Remember the scene in Pretty Woman when snooty assistants in a designer clothes shop refuse to serve Julia Roberts because of her – ahem – unorthodox attire, thereby depriving themselves of an enormous commission, funded by Richard Gere’s credit card? New academic research suggests that the luxury goods industry has learnt its lesson. Read more

Andrew Hill

Hassan Rouhani, Iran's chief marketing officer

Iran’s snappy tagline “Death to America” is so 1980s. It is long overdue a facelift, which is why the country’s new president appears to be pushing for a brand refresh.

The current line’s longevity is no surprise. It meets most of Inc’s “five tips for writing an effective slogan“.

Admittedly, it doesn’t rhyme (but who has ever written a successful rhyming couplet that ends “America”?) and while it definitely underscores the country’s “general mission”, it doesn’t really differentiate the product from, say, al-Qaeda or the Taliban. Read more

Michael Skapinker

If ousted Danske Bank chief executive Eivind Kolding’s controversial advertising campaign persuaded any customers to take their accounts elsewhere, that is some achievement. Bank customers are reluctant to change banks regardless of what the advertising says.

I may be an extreme case – I have been with the same bank for 35 years – but international studies suggest I am not unusual. A worldwide survey last year by EY, the professional services firm, found that just a third of customers had ever changed their main bank.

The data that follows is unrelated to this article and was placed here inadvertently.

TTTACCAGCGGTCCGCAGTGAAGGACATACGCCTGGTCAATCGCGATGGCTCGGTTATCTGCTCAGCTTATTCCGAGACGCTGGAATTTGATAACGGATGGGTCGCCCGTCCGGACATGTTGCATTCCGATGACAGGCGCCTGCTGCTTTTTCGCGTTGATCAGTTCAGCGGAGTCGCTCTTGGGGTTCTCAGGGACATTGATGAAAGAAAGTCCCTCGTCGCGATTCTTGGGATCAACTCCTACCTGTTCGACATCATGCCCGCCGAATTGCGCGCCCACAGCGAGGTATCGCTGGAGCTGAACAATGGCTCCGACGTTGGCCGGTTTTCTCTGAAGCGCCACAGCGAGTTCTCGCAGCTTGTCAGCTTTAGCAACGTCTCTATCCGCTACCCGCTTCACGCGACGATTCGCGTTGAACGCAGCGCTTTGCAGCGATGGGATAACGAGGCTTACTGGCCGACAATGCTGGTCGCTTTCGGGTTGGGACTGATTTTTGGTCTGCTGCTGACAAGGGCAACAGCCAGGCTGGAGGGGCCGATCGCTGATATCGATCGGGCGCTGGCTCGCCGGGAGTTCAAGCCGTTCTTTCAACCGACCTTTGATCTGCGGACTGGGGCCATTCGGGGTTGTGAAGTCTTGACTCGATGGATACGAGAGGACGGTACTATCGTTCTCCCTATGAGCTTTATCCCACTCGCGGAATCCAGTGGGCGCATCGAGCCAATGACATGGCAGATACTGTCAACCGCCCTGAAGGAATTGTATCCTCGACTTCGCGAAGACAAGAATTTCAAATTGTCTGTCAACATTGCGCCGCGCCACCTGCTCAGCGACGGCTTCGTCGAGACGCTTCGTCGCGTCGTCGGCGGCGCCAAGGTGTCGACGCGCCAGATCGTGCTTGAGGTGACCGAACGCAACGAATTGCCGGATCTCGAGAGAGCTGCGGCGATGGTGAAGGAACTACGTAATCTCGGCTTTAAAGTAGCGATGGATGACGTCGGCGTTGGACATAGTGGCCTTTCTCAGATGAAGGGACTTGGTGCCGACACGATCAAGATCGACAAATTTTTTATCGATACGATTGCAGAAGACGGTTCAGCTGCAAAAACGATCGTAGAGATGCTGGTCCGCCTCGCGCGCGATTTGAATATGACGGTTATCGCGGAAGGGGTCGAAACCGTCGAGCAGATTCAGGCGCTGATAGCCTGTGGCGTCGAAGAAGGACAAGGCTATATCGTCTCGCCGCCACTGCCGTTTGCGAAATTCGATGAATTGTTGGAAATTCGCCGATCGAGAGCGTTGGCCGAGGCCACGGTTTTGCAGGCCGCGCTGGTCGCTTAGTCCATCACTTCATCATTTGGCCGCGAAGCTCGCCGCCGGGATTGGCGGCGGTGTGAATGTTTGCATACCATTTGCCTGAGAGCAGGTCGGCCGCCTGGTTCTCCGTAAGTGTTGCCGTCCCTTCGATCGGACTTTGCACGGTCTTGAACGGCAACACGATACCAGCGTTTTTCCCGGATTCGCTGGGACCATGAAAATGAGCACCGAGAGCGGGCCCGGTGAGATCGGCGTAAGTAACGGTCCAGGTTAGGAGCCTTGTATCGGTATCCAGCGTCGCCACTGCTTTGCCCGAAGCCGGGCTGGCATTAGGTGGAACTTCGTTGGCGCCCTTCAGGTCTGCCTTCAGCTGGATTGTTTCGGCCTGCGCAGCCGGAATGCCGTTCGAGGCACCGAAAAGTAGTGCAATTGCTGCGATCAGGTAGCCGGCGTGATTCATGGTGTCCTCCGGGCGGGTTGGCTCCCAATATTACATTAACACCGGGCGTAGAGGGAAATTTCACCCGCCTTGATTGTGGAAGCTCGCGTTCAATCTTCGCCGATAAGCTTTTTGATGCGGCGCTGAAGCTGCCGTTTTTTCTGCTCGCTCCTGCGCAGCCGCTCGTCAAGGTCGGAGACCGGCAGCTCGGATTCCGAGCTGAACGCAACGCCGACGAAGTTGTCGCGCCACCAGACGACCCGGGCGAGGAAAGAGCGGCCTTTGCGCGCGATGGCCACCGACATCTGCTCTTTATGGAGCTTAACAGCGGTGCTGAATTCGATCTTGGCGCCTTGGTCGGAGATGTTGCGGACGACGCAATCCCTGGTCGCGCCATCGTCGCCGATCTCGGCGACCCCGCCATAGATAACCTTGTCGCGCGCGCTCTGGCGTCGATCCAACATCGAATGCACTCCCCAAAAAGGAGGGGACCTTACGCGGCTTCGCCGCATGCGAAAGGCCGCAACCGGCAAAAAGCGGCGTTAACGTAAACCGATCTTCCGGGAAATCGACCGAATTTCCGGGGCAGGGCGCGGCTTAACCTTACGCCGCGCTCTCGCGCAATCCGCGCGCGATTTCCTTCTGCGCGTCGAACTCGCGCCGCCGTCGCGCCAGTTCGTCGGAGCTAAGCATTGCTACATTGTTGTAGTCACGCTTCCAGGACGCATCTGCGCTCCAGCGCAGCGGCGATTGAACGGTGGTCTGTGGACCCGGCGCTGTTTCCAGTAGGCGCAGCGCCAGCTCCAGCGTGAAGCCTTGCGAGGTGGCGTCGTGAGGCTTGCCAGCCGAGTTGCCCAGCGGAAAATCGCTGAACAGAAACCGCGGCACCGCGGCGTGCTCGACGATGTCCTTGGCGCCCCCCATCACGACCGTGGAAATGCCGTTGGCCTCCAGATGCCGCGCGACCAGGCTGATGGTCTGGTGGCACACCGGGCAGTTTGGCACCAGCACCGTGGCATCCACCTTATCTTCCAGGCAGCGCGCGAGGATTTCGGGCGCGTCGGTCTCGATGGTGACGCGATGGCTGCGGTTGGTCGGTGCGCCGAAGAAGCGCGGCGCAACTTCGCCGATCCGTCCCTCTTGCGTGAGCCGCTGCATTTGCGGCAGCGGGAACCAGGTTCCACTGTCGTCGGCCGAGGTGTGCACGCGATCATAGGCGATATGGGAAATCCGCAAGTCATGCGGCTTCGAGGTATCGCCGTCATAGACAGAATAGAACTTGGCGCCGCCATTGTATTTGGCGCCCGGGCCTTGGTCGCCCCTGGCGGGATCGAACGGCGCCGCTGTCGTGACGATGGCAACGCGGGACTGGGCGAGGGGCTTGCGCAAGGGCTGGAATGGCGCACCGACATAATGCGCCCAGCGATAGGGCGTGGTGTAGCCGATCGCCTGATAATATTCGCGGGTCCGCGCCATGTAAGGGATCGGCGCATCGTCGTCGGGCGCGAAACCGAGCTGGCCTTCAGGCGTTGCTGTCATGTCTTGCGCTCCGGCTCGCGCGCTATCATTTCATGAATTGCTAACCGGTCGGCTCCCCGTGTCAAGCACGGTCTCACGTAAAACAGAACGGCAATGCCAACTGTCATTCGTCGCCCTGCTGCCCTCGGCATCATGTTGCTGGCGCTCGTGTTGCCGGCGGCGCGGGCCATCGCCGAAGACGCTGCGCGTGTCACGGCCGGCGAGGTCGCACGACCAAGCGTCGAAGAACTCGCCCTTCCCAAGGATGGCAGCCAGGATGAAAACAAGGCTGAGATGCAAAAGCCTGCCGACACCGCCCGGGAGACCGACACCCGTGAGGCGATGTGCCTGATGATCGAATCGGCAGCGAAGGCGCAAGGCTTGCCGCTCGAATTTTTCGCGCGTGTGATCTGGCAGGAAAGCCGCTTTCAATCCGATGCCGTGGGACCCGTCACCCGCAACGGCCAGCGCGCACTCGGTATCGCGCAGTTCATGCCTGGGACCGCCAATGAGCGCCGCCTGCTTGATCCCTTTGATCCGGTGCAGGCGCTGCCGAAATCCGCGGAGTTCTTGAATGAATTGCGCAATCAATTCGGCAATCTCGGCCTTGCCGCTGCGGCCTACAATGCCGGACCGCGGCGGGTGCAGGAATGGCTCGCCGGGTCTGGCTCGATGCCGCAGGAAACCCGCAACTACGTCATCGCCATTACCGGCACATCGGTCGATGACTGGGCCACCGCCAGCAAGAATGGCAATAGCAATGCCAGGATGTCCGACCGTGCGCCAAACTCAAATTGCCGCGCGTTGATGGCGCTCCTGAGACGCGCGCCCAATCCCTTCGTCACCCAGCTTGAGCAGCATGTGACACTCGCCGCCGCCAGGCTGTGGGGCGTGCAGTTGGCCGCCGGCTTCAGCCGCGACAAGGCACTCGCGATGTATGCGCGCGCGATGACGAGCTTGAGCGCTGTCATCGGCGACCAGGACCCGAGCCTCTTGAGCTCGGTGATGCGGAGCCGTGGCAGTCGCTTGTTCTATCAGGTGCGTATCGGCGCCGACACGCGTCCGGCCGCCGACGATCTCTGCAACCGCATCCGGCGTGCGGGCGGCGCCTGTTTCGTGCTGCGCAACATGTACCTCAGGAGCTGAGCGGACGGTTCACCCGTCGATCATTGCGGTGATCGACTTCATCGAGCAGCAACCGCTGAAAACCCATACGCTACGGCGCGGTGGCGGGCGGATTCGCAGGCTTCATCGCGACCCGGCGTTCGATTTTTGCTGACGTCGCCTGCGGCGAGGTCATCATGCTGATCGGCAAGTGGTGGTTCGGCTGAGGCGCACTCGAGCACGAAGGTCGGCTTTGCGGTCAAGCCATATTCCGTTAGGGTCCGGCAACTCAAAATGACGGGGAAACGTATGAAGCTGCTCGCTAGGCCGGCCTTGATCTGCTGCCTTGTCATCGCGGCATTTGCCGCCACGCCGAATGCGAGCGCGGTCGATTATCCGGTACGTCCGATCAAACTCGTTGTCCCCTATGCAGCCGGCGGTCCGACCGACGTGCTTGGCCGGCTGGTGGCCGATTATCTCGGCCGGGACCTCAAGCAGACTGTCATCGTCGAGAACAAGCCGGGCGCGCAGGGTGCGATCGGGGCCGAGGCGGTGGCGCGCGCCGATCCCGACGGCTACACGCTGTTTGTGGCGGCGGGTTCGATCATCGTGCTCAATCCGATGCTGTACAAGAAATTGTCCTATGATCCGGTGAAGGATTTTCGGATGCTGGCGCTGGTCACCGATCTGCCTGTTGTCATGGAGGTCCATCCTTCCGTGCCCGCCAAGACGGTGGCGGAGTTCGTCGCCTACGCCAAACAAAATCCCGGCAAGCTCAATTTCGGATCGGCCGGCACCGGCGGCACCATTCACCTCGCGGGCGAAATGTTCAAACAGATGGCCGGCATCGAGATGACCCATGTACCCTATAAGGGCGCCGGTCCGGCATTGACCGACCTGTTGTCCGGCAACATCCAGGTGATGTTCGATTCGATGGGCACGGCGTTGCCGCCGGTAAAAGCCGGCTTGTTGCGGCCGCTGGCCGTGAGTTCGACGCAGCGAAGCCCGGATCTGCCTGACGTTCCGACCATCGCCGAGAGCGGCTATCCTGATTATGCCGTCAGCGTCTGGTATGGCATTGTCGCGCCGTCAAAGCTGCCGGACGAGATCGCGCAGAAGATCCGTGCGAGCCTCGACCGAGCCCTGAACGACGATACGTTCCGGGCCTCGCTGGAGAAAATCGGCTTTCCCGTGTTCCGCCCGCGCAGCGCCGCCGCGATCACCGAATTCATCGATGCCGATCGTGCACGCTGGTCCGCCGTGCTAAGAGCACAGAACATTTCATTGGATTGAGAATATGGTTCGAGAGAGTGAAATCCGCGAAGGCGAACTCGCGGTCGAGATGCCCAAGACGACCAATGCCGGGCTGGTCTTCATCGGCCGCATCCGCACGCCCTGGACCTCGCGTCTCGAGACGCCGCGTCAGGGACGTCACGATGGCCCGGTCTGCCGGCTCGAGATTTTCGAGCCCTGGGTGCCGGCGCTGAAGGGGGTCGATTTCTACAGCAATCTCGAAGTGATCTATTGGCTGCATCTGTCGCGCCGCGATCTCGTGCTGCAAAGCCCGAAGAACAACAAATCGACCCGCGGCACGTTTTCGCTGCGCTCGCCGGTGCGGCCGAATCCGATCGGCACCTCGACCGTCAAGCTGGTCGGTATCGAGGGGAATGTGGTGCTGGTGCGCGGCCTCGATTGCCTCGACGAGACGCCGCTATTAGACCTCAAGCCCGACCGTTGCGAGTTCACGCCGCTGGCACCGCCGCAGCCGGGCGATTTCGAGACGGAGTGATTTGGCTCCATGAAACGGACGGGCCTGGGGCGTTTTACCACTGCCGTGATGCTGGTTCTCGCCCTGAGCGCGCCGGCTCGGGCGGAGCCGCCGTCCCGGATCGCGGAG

Of course, Mr Kolding’s aim was to persuade customers to put their money in his bank rather than to take it out. The problem was that the Danske Bank ad (“A new normal demands news standards”), which featured, among other things, street rioters, Occupy campaigners and crumbling icebergs, was a category error. Read more

Andrew Hill

Google's Android KitKat sculpture – hard to stomach?

Something has gone slightly mad with brand management if we barely shrug at the news that Google’s next release of its Android mobile operating system will be named after a chocolate bar.

Android Key Lime Pie was the original name – continuing a trend of labelling Android versions after sweet treats. The Android KitKat idea was kept under wraps until this week, but it is now out there, complete with an Android KitKat sculpture at Google HQ in California. Read more

Andrew Hill

As Felix Baumgartner struggled to correct his spin at the start of his 128,100 ft descent to earth on Sunday, I couldn’t help thinking of the consequences of failure for Red Bull, his sponsor.

Mr Baumgartner’s feat was obviously extraordinary and compelling. It was a new frontier for him, and for YouTube (where 8m people watched the dive live), but despite strenuous efforts to identify some great scientific benefit of the stunt, it is a far greater leap for brand-marketers – and I worry where they will go next.

The Austrian’s sponsor is an introverted company with an extrovert energy drink brand and it has blasted out a niche in extreme sports, from Formula One to air races. Plenty of people pointed out on Twitter on Sunday that if Mr Baumgartner died, so would Red Bull’s slogan “Red Bull gives you wings”. Read more